The New York Times
Samsara Dogby Helen Manos, Julie Vivas
For we are all travelers on the wheel of life. We halt we pause and take new births. Samsara Dog lived many lives. Some of his lives were long. Some lasted only a few days. Dog never remembered them. He lived each life as it came until he learned the most important lesson of all. Based on Buddhist concepts of Samsara and Nirvana this moving story about love and life death and dying will touch every reader.
The New York Times
The Washington Post
"Dog lived each life as it came until, finally, he learned the most important lesson of all." A parable of the Buddhist belief in reincarnation adapted from the eighth-century writings of Shantideva, this story describes eight lives of a brown dog. Readers see him first as a feral animal in an urban jungle, alone and trusting no one. His following lives, though, gradually come to contain more love and kindness, until in his final life he is the faithful companion to a blind boy. This is where he learns the highest type of compassion, after which he leaves Samsara (the cycle of birth and rebirth) and enters Nirvana. The writing is smooth, and the circumstances of the dog's various lives are interesting-he rides with a wild motorcycle gang, he's a sniffer at an airport, and he learns to juggle with a street performer. Vivas's distinctive watercolors are done with her usual skill. Soft colors and beautiful, flowing lines range in mood from dramatic (the craggy cliffs surround him as a rescue dog, where he feels loneliness for the first time), to sweet (when he's with four little girls who dress him up and feed him cream puffs), to unabashedly tender in Dog's final life. This title has grace and style.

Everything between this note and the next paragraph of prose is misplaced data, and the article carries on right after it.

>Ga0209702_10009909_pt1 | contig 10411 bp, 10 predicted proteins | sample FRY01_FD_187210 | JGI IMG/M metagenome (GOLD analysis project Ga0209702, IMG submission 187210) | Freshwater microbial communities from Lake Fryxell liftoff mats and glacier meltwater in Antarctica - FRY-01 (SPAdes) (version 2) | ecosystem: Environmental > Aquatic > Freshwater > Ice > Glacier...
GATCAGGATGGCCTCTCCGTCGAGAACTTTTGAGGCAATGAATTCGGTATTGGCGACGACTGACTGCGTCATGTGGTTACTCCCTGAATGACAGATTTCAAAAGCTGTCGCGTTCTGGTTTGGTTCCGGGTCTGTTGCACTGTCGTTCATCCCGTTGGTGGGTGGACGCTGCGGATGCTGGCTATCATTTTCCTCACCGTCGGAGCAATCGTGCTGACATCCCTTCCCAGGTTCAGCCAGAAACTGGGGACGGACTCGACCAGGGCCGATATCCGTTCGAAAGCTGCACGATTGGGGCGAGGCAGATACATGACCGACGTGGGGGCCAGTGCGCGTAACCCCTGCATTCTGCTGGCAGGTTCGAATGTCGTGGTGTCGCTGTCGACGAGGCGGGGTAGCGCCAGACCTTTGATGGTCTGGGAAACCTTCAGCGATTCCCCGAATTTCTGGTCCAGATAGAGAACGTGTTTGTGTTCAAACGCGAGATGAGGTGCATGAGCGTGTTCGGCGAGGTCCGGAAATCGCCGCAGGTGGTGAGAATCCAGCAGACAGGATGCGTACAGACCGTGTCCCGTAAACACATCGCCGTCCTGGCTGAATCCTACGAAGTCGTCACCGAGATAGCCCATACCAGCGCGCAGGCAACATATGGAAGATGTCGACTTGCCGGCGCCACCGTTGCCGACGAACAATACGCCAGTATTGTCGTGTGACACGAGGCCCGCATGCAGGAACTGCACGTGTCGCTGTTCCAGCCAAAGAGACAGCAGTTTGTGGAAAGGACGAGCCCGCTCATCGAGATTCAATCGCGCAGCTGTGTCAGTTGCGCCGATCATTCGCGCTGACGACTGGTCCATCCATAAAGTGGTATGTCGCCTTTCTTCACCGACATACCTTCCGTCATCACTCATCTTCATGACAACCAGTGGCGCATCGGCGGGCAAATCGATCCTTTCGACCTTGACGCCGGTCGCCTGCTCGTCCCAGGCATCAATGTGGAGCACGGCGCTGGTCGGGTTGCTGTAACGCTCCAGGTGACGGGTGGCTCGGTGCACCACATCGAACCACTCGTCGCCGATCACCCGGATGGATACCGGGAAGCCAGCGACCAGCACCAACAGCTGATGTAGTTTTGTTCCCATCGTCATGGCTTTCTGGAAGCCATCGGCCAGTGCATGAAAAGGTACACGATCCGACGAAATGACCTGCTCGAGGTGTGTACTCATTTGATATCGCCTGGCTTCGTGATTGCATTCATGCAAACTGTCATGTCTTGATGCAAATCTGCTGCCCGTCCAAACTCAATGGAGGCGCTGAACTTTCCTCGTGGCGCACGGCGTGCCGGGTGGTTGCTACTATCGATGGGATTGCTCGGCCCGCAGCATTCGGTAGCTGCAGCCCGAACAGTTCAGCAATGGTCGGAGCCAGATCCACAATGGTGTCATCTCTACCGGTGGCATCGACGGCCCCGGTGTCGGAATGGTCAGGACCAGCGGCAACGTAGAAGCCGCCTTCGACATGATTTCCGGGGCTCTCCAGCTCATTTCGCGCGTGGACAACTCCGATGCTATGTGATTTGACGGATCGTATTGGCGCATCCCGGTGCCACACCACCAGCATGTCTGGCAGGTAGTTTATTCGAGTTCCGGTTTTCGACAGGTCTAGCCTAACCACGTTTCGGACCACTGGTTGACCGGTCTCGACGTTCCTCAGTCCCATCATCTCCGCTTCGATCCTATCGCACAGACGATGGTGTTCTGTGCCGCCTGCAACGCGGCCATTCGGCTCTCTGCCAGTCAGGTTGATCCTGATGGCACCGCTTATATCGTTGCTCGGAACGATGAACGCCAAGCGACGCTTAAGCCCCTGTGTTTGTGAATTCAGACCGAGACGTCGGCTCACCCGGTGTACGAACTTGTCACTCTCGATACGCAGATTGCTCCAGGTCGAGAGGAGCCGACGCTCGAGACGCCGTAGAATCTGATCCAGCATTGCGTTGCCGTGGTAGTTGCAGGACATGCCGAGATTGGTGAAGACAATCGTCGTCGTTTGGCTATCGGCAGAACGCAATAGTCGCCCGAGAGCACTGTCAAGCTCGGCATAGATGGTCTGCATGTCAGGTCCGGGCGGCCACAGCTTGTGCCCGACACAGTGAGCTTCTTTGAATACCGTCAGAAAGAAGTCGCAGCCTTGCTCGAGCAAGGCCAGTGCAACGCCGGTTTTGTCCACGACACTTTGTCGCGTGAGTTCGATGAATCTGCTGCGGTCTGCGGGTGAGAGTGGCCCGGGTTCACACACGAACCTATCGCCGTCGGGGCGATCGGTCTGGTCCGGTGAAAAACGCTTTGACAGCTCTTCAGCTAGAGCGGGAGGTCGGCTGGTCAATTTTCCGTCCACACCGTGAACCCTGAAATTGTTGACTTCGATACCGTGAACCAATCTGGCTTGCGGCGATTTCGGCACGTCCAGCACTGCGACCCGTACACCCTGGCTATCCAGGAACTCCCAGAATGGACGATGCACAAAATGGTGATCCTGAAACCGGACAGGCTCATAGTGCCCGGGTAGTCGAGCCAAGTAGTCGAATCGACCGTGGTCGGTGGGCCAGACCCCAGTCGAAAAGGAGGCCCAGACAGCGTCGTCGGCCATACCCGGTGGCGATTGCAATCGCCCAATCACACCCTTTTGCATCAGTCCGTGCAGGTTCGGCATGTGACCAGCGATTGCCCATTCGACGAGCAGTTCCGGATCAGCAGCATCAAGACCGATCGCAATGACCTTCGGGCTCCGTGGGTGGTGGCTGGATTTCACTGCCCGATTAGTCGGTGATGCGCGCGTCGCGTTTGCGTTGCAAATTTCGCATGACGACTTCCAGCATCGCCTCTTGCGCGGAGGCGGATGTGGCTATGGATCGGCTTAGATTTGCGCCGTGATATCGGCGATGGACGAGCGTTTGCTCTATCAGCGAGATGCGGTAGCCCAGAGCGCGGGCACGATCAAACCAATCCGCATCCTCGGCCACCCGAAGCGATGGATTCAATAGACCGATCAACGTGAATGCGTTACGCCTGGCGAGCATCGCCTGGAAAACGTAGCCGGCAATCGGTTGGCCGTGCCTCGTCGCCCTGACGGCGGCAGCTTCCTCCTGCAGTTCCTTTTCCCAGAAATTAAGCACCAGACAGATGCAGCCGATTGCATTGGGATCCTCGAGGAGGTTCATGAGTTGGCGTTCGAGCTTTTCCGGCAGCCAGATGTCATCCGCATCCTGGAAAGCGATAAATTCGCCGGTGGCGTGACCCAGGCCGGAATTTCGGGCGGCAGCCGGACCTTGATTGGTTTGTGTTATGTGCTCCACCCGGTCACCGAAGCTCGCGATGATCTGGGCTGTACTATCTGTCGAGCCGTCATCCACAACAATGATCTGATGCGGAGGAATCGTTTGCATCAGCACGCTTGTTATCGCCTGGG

Lauralyn PerssonCopyright 2006 Reed Business Information.
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